First Night: The Vortex, Apollo Theatre, London

Coward's way to get drugs, toy boys and incest past a censor
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A married woman with her latest toy-boy lover; thinly veiled homosexuality; a mother-son bond so intense it's close to incest – such things didn't occur in 1924, on the stage at any rate, and their appearance in Noël Coward's early play The Vortex caused a sensation.

In impact and shock-value, it was the precursor of Look Back in Anger, Saved and Blasted. Coward himself played Nicky Lancaster, an aspiring pianist, who returns from Paris with a fiancée and a cocaine habit. He's appalled to discover that his mother Florence, a glamorous socialite, is struggling to cling to her youth by flaunting her affair with a dim but dishy Guards officer half her age.

To clear the censor, Coward argued that The Vortex is "little more than a moral tract". This was disingenuous; there's more to it than that. But it's true to say that brittle, smart-set wit goes hand in limp-wristed hand in this piece with middle-class censoriousness. It begins as a comedy of manners and darkens, climaxing with an Oedipal showdown between Nicky and Florence that evokes the closet scene in Hamlet and the gutting conclusion of Ghosts.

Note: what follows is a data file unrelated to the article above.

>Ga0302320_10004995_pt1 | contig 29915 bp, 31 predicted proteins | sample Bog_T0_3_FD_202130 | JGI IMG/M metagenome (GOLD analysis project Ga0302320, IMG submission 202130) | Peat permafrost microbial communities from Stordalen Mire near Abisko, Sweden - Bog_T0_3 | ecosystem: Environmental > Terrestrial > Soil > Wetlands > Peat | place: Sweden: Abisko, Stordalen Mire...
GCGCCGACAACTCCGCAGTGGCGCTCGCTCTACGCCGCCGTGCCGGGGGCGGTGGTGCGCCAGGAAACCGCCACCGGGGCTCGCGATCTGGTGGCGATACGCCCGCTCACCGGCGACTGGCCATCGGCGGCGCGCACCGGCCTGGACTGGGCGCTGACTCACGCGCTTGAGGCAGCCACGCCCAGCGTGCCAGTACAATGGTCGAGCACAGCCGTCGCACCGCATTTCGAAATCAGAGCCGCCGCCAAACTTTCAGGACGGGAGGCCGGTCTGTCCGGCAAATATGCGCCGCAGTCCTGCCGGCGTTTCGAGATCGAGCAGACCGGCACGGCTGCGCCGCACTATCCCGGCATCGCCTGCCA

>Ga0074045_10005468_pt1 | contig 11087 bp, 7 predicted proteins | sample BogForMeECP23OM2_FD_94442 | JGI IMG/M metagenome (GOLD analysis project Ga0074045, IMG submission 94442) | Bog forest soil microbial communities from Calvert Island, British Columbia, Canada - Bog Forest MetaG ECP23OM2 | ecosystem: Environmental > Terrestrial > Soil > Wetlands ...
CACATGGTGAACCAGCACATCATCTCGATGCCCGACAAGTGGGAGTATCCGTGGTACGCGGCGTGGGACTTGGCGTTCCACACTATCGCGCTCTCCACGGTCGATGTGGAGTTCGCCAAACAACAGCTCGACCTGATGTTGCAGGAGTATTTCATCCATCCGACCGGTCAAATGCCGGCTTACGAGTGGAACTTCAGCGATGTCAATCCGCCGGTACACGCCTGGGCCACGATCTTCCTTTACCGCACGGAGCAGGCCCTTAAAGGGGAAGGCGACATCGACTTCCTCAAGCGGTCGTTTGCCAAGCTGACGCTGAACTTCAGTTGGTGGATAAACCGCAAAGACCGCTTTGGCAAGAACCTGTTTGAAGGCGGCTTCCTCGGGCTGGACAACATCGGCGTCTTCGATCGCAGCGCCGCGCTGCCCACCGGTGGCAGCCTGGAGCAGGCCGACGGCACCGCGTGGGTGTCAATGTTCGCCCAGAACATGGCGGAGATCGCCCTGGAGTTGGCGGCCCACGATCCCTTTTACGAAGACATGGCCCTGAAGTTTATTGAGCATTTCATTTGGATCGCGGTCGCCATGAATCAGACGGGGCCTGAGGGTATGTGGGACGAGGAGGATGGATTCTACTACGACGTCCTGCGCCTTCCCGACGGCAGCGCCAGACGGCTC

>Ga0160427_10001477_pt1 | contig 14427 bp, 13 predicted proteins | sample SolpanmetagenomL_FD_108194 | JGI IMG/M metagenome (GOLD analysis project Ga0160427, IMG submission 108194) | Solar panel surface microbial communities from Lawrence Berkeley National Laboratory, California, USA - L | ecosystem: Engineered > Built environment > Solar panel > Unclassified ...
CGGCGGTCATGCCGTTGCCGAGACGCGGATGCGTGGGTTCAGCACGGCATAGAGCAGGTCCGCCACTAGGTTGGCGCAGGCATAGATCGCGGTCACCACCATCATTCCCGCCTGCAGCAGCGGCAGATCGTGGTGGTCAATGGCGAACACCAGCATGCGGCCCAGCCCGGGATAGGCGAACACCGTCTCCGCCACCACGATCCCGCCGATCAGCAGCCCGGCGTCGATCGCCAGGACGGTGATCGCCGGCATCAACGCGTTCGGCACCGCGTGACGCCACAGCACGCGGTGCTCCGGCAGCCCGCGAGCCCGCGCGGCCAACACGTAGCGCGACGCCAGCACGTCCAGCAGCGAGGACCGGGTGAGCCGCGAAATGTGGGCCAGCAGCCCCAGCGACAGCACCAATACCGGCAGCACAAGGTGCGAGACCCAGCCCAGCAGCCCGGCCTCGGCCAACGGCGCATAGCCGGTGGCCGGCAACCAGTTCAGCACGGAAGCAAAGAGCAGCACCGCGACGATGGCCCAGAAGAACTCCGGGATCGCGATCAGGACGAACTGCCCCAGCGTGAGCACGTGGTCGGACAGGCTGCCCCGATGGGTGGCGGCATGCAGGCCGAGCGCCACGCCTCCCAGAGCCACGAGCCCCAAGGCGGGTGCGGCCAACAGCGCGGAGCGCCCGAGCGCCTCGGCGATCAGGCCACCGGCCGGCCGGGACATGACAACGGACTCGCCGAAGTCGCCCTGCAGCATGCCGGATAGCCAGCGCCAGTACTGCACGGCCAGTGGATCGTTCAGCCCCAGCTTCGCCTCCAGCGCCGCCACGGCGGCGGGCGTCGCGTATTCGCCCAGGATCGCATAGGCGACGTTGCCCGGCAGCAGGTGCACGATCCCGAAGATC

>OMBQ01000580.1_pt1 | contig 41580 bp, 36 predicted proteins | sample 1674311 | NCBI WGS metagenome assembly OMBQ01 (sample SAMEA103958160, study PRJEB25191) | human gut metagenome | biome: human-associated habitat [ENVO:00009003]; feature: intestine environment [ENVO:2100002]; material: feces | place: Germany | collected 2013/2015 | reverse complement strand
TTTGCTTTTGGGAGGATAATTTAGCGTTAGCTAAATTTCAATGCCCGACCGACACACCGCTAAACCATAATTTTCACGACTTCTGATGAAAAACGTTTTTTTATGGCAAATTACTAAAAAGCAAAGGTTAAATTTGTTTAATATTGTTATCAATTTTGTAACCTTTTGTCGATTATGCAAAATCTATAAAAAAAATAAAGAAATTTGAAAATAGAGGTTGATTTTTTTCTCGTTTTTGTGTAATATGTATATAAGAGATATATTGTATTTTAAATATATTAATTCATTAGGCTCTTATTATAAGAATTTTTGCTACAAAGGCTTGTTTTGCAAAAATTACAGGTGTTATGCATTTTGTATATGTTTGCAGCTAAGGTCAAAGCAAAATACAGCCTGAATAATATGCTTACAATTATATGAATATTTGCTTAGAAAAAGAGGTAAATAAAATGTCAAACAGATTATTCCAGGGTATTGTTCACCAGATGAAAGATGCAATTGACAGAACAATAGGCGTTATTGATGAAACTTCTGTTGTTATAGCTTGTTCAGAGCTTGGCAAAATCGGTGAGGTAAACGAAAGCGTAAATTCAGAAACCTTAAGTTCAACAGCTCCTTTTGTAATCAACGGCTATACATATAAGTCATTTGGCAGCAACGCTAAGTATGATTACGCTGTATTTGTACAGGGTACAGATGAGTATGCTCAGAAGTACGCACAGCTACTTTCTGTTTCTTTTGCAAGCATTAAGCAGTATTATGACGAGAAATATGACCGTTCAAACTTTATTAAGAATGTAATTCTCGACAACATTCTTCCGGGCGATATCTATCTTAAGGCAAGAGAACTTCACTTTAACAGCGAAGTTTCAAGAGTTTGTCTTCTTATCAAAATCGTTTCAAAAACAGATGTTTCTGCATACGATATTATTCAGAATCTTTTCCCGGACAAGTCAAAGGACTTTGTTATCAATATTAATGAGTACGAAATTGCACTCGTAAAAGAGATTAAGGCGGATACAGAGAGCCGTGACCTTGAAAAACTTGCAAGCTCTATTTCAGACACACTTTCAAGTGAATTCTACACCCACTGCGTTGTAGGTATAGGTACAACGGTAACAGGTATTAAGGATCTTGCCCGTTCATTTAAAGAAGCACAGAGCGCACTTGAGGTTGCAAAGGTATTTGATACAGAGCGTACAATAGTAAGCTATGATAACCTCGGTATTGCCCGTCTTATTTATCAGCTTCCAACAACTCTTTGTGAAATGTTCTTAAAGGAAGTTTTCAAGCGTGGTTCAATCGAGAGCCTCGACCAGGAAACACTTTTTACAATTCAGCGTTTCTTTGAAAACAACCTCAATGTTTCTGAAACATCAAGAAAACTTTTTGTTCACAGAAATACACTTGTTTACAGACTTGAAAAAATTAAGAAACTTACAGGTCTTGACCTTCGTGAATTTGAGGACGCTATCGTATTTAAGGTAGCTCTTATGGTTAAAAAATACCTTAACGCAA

There isn't, alas, enough nervous electricity in Peter Hall's underpowered revival. Instead of conveying a restless, neurotic temperament, Dan Stevens's initially bland Nicky looks ready for the diplomatic service. Despite hints that the character is gay, there's nothing to justify the toy-boy's description of him as "up in the air – effeminate".

It's a slow-burn portrayal though, and comes into its own in the final clash with his vain, insecure mother. Her fight against age grows ever more hysterically deluded in Felicity Kendal's powerful portrayal. The double standard that castigates women for wanting a good time in middle age dates the play, but Stevens, in agonised lost-boy confusion, beautifully registers the emotional neglect that Nicky has suffered because of Florence's selfish priorities. The end here breathes the desolate atmosphere of Ghosts: a devastated mother forced to face the son she has helped to ruin.

Barry Stanton is too hairy and heterosexual to convince as the suave old bitchy queen, Pawnie. But elsewhere the support is strong. Cressida Trew is spot-on as the sharp, lucid fiancée who realises (with honest regret) she's wandered into the wrong camp. Best of all is Phoebe Nicholls as Florence's acerbically truth-telling chum, Helen.

Hall adds a novel and suggestive twist. In his version of the bedroom scene, Helen has become disinhibited by drink and, when she tells Florence "You're on the wrong track and have been for years", there's a hint in her over-fond caresses that she would like to offer more than a shoulder to cry on.

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